When you study law they teach you the legal concept of sovereignty; what it entails, and what it requires. It includes factors like clear borders and recognition of said territory. There is simply no way the indigenous people of mainland Australia meet these tests for sovereignty. Nobody disputes that the indigenous people existed prior to colonisation, but they were basically stone age nomads. I have seen people attempt to reconstruct imaginary maps showing the supposed territories of these people, based on the most slender of evidence imaginable. How you have clearly delineated borders across the whole of Australia when you have neither geography nor writing is beyond me; not everything is neatly separated by a convenient river. Nor do any of these maps ever suggest any movement of these tribes. Amazing, to think they had consistent hunting territories supposedly, yet never developed any way of recording this, and somehow maintained them indefinitely through thousands of years. Doubtless this was a result of the noble savagery of this undeveloped people; as though their lack of development was a conscious choice, to live in an Eden-esque garden without material wealth; *insert sarcasm here*. This self-hatred of capitalism and materialism among some academics, who projects these kinds of views onto an foreign people, is as ironically imperialistic as it is unsurprising. I for one do not mourn the loss of pre-colonial Australia, where life was “nasty, brutish and short”, and no sort of utopia whatever. Nor do I feel any guilt, since my grandparents all immigrated here (one side of the family fleeing the war; my grandfather was actually required to work in the desert on railway construction for 3 years in order to receive residency as refugee status didn’t exist at the time). Sovereignty is a European concept at any rate; if they don't like that their ancestors didn't meet it's standards, then they should invent their own word to describe their existence prior to colonisation. Co-opting a European term and misusing it isn't getting us anywhere.

The term invasion also makes little sense, unless any settlement of an occupied land is an invasion. Was the Jewish Diaspora an invasion? The purpose of coming to Australia certainly wasn’t to invade the place; it was a mission of exploration, which included Cook’s primary goal of observing the transit of Venus. There was settlement afterwards, but there was no plan to slaughter to natives because as far as they could tell from their point of view settlement was in no way incompatible with the natives existing in their nomadic lifestyle. That was a naive point of view obviously, inevitably clashes were going to happen between two cultures so disparate, but there was no genocidal intent (or genocide, unless we bend the term genocide until every people’s in history were genociders basically). Most indigenous people died of disease. There were certainly some massacres; though little coordination of them, and mostly the inevitable retaliations that were going to occur when indigenous people (shockingly) didn’t understand/respect European concepts of property (i.e. don’t steal our sheep, stay off my farm, don’t go near my daughters, etc). I don’t want to get into the genocidal part either, because it’s highly contentious, suffice to say it’s a stretch.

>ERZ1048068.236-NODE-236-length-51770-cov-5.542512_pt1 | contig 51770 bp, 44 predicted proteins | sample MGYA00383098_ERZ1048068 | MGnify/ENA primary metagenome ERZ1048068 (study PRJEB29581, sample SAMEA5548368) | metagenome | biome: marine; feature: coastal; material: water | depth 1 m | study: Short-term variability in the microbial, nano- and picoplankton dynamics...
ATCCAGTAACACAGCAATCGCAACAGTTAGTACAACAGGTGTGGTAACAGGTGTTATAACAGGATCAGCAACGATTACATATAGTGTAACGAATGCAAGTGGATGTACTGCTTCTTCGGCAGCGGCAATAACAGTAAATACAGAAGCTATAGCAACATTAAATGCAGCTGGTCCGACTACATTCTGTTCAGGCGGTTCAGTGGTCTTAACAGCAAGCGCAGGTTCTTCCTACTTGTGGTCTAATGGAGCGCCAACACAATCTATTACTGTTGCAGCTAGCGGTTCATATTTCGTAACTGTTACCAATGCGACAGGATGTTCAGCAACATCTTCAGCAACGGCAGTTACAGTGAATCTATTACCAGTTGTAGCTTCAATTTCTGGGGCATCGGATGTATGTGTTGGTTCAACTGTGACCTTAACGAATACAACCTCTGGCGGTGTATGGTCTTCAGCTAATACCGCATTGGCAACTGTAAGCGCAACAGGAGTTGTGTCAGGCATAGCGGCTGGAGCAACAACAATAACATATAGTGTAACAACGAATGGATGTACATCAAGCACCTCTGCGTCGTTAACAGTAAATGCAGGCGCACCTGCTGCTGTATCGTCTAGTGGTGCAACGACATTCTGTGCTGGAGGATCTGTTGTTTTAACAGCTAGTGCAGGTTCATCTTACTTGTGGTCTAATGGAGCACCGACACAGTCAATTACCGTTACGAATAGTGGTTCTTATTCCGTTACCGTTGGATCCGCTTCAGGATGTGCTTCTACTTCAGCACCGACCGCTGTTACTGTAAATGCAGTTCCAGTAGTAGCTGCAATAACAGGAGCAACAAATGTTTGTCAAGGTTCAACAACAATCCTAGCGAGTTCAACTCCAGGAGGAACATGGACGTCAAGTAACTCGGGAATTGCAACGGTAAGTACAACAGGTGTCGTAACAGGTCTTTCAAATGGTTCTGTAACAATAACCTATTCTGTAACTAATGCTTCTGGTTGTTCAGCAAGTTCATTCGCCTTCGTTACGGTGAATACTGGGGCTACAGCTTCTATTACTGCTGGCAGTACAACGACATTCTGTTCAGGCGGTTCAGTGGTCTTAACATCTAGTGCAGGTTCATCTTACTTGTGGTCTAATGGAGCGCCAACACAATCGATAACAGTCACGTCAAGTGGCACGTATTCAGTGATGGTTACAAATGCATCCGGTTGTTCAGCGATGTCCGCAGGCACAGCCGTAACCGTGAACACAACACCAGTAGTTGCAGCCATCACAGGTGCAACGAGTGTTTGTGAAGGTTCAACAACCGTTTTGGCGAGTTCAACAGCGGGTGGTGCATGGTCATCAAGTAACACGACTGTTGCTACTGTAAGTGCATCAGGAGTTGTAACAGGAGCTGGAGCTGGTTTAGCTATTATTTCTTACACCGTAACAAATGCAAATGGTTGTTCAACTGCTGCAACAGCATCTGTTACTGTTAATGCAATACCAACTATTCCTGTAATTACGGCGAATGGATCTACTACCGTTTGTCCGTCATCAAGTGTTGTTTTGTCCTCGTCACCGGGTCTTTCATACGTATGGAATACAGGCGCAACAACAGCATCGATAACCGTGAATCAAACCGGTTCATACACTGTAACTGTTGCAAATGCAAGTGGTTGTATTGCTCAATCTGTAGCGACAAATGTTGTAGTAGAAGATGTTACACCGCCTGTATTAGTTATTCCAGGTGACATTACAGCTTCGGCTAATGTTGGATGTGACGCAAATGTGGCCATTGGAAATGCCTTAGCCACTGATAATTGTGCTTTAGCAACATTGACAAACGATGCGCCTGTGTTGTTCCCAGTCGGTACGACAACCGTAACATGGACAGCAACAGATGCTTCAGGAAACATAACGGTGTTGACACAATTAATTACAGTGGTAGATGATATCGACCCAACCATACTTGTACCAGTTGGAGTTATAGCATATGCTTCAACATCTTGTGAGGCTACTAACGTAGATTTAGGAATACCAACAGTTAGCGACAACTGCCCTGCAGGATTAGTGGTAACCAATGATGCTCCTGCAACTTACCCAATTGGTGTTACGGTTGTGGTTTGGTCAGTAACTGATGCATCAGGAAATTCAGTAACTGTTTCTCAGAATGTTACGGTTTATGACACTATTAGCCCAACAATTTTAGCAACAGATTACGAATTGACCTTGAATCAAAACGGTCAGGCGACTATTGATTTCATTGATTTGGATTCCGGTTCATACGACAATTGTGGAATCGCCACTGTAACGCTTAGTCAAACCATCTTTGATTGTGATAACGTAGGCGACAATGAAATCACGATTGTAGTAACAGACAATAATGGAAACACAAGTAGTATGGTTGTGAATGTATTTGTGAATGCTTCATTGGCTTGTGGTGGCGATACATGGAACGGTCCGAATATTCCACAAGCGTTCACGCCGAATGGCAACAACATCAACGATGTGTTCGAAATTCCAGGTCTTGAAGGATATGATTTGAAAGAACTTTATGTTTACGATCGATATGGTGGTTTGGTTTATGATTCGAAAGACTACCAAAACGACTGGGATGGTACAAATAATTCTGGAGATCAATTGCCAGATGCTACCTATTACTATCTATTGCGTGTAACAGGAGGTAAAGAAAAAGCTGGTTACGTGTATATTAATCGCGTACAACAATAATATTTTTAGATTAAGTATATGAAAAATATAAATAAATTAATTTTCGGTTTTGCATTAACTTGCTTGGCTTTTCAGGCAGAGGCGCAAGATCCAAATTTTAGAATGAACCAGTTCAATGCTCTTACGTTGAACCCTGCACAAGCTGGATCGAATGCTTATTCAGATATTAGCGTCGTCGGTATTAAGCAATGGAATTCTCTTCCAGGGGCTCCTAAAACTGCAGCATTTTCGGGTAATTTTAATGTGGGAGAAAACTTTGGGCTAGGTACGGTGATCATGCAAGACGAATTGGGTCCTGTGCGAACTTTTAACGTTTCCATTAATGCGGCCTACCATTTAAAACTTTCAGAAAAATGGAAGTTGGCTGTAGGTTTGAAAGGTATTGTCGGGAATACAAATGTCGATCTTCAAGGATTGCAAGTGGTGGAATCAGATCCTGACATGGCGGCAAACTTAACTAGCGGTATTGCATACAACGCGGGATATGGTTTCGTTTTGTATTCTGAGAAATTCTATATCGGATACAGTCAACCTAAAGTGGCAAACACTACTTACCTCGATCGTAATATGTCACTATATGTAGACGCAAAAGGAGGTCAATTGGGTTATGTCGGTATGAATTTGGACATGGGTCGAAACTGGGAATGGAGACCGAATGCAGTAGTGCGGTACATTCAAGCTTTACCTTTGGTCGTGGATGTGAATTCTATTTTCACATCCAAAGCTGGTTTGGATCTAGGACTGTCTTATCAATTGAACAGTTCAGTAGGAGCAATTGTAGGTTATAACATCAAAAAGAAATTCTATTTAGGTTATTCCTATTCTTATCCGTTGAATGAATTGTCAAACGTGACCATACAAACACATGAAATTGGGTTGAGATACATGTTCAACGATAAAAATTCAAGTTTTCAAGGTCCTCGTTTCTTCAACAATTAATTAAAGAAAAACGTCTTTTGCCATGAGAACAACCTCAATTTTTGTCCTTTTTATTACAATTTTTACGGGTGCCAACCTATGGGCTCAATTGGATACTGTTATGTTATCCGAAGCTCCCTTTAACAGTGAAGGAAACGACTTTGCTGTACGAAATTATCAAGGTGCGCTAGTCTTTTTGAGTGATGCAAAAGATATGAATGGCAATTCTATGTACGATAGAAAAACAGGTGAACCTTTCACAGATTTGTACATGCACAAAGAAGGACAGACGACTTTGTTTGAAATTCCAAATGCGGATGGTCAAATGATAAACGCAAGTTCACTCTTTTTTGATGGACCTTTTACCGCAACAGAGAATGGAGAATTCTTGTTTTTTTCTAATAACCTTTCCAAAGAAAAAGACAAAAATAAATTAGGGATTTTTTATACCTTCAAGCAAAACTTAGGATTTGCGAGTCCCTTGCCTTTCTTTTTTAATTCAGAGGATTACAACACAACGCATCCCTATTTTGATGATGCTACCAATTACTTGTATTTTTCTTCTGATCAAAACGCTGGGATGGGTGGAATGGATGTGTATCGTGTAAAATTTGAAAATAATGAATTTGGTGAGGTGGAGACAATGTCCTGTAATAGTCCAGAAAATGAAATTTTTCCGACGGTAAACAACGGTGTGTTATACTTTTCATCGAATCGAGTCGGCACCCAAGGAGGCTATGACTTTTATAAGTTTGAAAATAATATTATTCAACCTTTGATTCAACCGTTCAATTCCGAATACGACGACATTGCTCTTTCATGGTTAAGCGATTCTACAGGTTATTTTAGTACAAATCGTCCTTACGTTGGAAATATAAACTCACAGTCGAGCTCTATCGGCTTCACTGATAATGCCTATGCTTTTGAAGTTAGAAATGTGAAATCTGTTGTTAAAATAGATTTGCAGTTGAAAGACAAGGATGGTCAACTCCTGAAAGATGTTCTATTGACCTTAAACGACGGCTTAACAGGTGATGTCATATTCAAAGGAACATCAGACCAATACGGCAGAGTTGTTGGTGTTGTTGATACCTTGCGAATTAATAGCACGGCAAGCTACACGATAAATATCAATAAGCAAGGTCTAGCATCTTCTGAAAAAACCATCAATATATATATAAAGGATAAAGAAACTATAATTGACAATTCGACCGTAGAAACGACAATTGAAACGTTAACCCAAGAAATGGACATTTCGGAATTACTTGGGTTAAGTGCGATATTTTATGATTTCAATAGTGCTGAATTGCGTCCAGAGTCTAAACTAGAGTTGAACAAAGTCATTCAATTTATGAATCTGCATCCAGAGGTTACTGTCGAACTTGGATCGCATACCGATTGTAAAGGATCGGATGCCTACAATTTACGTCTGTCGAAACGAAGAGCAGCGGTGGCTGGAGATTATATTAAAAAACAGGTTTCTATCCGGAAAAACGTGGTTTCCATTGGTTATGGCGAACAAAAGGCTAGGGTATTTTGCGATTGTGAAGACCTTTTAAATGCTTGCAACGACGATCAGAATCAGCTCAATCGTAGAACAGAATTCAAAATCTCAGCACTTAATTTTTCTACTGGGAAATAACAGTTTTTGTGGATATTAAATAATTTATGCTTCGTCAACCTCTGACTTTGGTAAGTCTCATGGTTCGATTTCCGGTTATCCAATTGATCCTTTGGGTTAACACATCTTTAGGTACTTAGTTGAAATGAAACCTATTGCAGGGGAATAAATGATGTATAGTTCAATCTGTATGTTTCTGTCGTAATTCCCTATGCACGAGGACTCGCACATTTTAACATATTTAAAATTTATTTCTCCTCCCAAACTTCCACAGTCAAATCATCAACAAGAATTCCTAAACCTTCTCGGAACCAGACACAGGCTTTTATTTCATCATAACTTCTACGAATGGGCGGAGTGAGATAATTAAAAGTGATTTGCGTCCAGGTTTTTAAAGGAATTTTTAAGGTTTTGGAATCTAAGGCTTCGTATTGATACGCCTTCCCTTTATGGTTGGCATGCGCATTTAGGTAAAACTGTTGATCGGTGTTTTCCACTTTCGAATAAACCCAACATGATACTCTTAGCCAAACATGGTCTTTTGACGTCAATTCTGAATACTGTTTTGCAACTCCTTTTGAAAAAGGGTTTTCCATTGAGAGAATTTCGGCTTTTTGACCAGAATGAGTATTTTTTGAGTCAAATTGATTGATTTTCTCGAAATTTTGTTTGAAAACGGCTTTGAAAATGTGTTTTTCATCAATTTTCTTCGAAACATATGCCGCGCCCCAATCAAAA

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Jan 2015
3,351
Australia
#9
These new 'theories' amuse me no end. Any schoolchild of the 1960s learned that the Aboriginals were a nomadic society who's various tribal groups followed a seasonal circuit that allowed them to survive and thrive without depleting the resources in a given area. As part of this circuit they would encourage various plants to grow by scattering seeds that would provide food by the time of the next visit. They also used rock fish traps and herded wild animals with fire, which also had the advantage of improving the land for various plants.

In that sense they were involved in 'agriculture' but not by any European understanding of the term.
Of course; nobody disagrees they had "fire stick farming", to the extent you can call that agriculture (like the worst form of it, which ruined the tropical nature of Australia probably- we could have had rainforests if not for this)
 
Aug 2014
3,611
Australia
#10
Australia has an area of over seven and a half million square kilometers covering eight climate zones and saw continuous occupation for sixty-five thousand years. At the time of white settlement there were around a million aborigines speaking over 700 languages in various parts of the country, suggesting that there were over seven hundred distinct cultural groups. It is pretty silly and naive to assume that they all lived the same way for all of that time. Some tribes were nomadic hunter gatherers, some were subsistence "fire-stick" farmers, and some practiced fully-fledged agriculture. They adopted whichever practices worked best in their local area.

The tribes who practiced agriculture were mainly on the coast in areas such as the Sydney Basin and they were the first tribes to be wiped out because they had the best land. By the time we started to seriously study aboriginal cultures in the early 20th century, only 50,000 aborigines from mainly nomadic tribes were left on the marginal land that nobody else wanted. Our view of aboriginal cultures is skewed because of the limited sample that was available to study. Modern archaeological and anthropological practices are starting to change that to give us a more accurate view of what Australia was really like before white settlement.

If the author of the above book is trying to claim that all aborigines practiced agriculture then that is just as stupid as trying to claim that all aborigines were nomadic hunter-gatherers. I seriously doubt that the author is doing that. When you study law they also teach you to gather and analyse the evidence before building a case. It might be a good idea to actually read the book before jumping to unfounded conclusions.